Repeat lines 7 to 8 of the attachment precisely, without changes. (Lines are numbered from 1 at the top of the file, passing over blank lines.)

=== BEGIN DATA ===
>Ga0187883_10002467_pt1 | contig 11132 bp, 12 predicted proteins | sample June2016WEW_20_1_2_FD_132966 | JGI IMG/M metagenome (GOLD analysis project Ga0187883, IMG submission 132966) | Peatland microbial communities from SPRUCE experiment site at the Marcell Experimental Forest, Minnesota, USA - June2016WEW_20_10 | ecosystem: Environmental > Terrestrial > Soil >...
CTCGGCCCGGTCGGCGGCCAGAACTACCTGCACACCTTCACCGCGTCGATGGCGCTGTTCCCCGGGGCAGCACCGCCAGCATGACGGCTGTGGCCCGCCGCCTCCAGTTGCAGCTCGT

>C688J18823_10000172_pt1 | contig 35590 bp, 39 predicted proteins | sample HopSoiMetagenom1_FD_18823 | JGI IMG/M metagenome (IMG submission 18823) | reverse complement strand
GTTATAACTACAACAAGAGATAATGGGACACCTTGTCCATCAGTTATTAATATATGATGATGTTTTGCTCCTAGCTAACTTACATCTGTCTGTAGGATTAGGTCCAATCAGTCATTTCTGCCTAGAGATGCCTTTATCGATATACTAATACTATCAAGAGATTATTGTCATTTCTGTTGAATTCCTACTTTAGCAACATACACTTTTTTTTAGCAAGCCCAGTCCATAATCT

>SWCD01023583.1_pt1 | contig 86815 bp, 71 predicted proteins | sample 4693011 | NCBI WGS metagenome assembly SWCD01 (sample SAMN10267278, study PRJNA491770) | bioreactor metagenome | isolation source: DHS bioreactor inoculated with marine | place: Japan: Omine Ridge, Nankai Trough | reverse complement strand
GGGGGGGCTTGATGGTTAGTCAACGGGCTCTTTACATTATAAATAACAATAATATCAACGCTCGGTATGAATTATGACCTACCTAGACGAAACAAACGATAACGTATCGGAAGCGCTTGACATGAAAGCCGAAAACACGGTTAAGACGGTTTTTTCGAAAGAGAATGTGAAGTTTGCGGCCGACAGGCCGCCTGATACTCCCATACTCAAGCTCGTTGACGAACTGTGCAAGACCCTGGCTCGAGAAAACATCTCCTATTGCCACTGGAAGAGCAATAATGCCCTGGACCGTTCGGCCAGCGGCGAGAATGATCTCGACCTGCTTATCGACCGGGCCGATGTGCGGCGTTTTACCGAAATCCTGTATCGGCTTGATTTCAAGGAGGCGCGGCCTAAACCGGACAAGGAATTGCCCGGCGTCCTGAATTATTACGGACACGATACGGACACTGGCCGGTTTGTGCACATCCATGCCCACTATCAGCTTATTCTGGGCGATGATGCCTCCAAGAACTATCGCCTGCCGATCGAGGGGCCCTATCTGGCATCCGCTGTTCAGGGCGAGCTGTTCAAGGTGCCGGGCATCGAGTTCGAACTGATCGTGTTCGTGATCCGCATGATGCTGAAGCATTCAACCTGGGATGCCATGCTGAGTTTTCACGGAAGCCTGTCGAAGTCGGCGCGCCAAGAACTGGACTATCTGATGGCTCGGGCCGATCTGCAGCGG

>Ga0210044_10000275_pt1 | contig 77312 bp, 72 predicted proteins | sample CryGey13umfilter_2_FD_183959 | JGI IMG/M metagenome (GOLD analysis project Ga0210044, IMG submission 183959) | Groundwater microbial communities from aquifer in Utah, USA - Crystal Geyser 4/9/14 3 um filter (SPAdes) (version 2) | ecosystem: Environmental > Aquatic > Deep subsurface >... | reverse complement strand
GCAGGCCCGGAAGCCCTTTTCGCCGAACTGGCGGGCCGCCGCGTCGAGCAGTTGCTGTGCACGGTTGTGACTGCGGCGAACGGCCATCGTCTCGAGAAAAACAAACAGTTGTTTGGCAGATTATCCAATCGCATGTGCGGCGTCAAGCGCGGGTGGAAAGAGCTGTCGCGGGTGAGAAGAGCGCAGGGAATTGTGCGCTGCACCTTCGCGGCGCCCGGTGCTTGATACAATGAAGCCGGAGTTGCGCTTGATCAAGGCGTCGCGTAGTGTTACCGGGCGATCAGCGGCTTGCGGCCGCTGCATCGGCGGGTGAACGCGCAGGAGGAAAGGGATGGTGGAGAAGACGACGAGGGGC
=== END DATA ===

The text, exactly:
>Ga0210044_10000275_pt1 | contig 77312 bp, 72 predicted proteins | sample CryGey13umfilter_2_FD_183959 | JGI IMG/M metagenome (GOLD analysis project Ga0210044, IMG submission 183959) | Groundwater microbial communities from aquifer in Utah, USA - Crystal Geyser 4/9/14 3 um filter (SPAdes) (version 2) | ecosystem: Environmental > Aquatic > Deep subsurface >... | reverse complement strand
GCAGGCCCGGAAGCCCTTTTCGCCGAACTGGCGGGCCGCCGCGTCGAGCAGTTGCTGTGCACGGTTGTGACTGCGGCGAACGGCCATCGTCTCGAGAAAAACAAACAGTTGTTTGGCAGATTATCCAATCGCATGTGCGGCGTCAAGCGCGGGTGGAAAGAGCTGTCGCGGGTGAGAAGAGCGCAGGGAATTGTGCGCTGCACCTTCGCGGCGCCCGGTGCTTGATACAATGAAGCCGGAGTTGCGCTTGATCAAGGCGTCGCGTAGTGTTACCGGGCGATCAGCGGCTTGCGGCCGCTGCATCGGCGGGTGAACGCGCAGGAGGAAAGGGATGGTGGAGAAGACGACGAGGGGC